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##### [Solved] How to calcuate max number of possible substrings for a given string

For a given string, I'm looking for the most efficent way to calculate all substrings that can be created without rearranging or manipulating the string itself.

Let's say that I have the following string: "abc", 6 substrings can be created from it:
"a"
"b"
"c"
"ab"
"bc"
"abc"

That simple example should be extendable to any array, string, or iterable item.

After doing this for a few more examples, we end up with a small table that could be graphed:
String - number of substrings
"" - undefined
"a" - 1
"ab" - 3
"abc" - 6
"abcd" - 10
"abcde" - 15

Now, the contents of the string are irrelevant, all that matters is the item's length.

I was able to make a naive formula, given the length as x: When looking for performance, two loops isn't good... I was able to rewrite it to: which is marginally better, but I'm still looking for a single expression that might be able to replace the entire loop.

Interestingly, both of these graphs appear to be exponentional functions, they are higher than x^2, but less than 2^x.

Maybe there's still a better way to do this?

Answered by EpicGamer007 (1736) [earned 5 cycles]
View Answer
##### Comments
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EpicGamer007 (1736)

im sure you can search up find all substrings of string on google and get a faster algorithm

xxpertHacker (930)

@EpicGamer007 Dang, an answer on SO w/ no upvotes had the formula: (n * (n - 1) / 2).

EpicGamer007 (1736)

@xxpertHacker wow thats o(1) time i believe, can you link SO post?

EpicGamer007 (1736)

@xxpertHacker also, i was playing around with the formula and i think to get the total amount of substrings for a string with n length, the formula is actually ((n + 1) * n/2). Try it out with 5 for example or abcde

((5 + 1) * 5/2)
(6 * 5/2)
(30/2)
15

so I think the original formula gets the number of substrings for a string of length n - 1

xxpertHacker (930)

@EpicGamer007 Yes, I had already rewritten the formula exactly to the way that you had shown, since I graphed the formulas side-by-side and saw that the results were off by one.

https://www.desmos.com/calculator/ql9bqrr2kc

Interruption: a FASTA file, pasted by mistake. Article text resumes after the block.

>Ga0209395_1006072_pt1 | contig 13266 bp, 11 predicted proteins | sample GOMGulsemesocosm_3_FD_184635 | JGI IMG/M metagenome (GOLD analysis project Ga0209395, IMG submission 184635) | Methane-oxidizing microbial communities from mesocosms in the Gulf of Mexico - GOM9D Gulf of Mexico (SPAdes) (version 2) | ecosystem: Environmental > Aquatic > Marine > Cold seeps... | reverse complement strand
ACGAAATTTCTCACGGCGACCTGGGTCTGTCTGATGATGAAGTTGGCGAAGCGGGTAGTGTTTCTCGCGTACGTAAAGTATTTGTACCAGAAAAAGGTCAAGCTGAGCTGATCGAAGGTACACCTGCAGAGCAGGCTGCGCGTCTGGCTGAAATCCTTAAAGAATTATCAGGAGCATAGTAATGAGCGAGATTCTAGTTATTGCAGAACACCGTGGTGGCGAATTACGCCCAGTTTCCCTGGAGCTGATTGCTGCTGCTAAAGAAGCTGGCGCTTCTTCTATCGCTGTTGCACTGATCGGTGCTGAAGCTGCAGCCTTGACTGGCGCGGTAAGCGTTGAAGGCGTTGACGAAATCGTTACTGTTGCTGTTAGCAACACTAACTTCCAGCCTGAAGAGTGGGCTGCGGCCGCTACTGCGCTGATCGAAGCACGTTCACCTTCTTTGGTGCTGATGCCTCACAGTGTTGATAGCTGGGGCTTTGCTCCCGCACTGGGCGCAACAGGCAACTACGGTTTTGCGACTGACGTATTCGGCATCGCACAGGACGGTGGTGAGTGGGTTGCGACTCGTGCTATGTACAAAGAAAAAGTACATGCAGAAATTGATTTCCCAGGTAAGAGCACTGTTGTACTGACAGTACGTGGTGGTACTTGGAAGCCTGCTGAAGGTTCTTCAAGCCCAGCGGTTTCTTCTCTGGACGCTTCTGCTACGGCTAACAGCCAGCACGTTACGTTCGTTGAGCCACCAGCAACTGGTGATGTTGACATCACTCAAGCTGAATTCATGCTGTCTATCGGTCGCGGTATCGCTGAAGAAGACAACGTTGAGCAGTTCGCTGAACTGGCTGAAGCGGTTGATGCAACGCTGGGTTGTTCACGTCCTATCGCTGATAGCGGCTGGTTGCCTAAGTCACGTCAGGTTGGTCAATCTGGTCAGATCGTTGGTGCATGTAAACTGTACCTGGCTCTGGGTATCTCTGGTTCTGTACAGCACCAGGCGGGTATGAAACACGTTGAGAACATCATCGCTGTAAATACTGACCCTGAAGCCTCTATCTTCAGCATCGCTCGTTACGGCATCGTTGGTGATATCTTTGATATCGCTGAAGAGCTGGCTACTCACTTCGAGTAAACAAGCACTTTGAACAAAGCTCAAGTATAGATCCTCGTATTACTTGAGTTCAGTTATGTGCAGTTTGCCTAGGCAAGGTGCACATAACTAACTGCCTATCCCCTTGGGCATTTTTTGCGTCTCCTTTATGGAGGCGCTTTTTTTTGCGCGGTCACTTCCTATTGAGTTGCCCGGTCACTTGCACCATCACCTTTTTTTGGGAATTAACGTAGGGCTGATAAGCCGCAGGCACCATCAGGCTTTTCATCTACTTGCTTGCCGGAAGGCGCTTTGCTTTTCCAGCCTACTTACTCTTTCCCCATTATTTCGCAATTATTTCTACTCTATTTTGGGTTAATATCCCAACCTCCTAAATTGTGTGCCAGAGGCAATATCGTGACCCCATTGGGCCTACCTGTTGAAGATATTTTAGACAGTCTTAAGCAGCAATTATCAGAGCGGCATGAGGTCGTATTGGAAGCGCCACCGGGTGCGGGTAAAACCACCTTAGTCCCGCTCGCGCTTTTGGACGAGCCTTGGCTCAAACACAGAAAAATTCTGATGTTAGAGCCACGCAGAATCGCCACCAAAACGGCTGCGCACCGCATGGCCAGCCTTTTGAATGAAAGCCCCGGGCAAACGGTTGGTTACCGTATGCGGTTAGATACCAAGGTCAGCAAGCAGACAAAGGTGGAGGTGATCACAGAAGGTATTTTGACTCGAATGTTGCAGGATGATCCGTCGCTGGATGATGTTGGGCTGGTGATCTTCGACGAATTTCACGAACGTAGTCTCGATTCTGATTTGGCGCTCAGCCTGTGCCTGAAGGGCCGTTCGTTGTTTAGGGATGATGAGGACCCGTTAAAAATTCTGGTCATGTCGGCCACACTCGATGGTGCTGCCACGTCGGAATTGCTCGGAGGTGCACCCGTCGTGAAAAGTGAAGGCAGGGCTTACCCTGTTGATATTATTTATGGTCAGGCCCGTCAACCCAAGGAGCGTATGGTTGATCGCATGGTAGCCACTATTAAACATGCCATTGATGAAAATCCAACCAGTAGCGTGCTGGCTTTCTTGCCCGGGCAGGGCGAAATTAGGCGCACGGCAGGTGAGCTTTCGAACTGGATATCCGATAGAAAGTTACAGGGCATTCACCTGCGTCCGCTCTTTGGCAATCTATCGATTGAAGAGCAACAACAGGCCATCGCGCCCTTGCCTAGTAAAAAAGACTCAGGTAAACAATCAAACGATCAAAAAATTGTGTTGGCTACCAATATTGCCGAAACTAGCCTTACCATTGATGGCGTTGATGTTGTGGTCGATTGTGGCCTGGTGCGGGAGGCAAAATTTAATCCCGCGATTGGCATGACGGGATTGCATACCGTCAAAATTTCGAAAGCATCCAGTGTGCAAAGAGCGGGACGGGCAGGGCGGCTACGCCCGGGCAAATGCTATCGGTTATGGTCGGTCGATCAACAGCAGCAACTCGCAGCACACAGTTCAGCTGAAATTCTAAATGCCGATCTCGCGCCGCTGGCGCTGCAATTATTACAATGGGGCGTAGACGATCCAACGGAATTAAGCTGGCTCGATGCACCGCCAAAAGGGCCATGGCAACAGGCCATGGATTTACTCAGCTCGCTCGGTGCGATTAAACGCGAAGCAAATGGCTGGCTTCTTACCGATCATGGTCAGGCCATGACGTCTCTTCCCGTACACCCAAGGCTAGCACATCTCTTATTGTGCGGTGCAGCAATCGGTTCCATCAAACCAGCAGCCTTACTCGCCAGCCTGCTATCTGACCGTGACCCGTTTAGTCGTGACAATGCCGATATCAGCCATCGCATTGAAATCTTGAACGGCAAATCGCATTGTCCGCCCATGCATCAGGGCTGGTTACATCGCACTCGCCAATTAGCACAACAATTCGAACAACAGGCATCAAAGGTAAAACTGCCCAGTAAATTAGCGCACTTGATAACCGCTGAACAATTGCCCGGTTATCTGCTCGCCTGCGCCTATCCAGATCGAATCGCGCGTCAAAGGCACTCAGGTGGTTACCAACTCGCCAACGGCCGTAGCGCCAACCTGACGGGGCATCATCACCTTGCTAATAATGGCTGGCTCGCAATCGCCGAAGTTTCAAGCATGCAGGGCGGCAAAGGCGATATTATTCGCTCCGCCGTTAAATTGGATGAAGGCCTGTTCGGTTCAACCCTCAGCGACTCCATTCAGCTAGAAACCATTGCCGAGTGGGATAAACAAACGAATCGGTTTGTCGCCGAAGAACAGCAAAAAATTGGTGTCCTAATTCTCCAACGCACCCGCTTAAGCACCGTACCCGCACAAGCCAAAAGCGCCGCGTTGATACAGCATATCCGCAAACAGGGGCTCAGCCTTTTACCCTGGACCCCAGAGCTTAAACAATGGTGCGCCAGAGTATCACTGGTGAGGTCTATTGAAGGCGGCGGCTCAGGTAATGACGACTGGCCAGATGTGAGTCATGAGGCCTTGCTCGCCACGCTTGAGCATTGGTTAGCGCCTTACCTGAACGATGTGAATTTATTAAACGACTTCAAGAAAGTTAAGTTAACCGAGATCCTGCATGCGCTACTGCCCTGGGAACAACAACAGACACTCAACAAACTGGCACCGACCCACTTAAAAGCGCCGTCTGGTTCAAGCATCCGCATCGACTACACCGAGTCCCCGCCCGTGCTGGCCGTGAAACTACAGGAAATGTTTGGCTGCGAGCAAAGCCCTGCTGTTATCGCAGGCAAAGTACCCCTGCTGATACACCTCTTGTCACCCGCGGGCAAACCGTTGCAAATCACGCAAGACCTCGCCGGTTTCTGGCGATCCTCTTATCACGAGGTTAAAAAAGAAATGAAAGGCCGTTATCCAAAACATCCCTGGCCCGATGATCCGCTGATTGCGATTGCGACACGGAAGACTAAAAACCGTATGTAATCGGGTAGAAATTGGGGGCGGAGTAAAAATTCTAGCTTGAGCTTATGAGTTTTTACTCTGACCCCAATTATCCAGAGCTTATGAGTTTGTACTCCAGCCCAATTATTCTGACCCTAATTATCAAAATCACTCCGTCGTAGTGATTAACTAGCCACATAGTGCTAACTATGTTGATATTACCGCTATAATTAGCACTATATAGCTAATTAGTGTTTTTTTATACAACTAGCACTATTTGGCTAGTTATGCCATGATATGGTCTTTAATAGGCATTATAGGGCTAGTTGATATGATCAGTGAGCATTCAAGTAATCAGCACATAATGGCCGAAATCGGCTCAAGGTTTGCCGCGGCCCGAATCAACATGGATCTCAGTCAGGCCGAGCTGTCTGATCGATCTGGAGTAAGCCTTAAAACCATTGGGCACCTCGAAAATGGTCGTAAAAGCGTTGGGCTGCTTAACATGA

realTronsi (926)

@xxpertHacker Derivation is actually super easy and I think the key is thinking in terms of math and not code. I'll assume you have basic knowledge of probability and statistics, but then again you could be a 2nd grader who got held back in math for 6 years for all I know.

I'll explain my thinking:

Assuming "abc", any substring can be represented by selecting two indexes in the string. We can use n(n-1) as this will select two distinct indexes, but since single letters are also a substring, we can simply add n to make n(n-1) + n.

Now we can account for duplicates, which occur when stuff like this happens:

"a" then "b"
"b" then "a"

Both will result in "ab" as the final substring and the only difference is the order of which the letters are chosen. To fix this we can divide the non-single letter substrings by two.

n(n-1)/2 + n

# But anyways you don't even need to derive a formula for this if you just notice the pattern:

1, 3, 6, 10, 15

1 + 2 + 3 + 4 + 5

This is probably even easier to understand since you only need the intuition of a preschooler:

+1 is the number of substrings of length n
+2 is the number of substrings of length n-1
+3 is the number of substrings of length n-2

You can prove this through subtraction:

Suppose "abcde" and you were finding substrings of length n-1

You would have "abcd" then "bcde", essentially just shifting down until your current starting index is equal to n-1. Using this, we can derive it for n - x

N of substrings of len n - x = n - (n - x) + 1 = x + 1

So now that we know this, finding the sum of 1 + 2 + 3 ... + N is just n/2(1 + n) and holy shit would you look at that, what a surprise!

Conclusion: Programmers like to think recursively too much and xxpertHacker probably doesn't spend effort into his questions kek

Anyways yeah I kinda just Typescripted this Lisp of things on the spot SO if I stated something mathematically inaccurate feel free to Bash me about it since I am a bit Rusty. If you R confused about anything BASIC feel free to ASM me. Imma Swiftly Go now and get some Coffeescript so C you later.

^ I am very proud of my SQL and writing this is probably very Perl-lous because you're Going to Python me so Imma haskell into my Fortran.

^ I am so sorry

EpicGamer007 (1736)

@realTronsi lol. funny but good explanation.

xxpertHacker (930)

@realTronsi

Programmers like to think recursively too much

What about my thinking was recursive?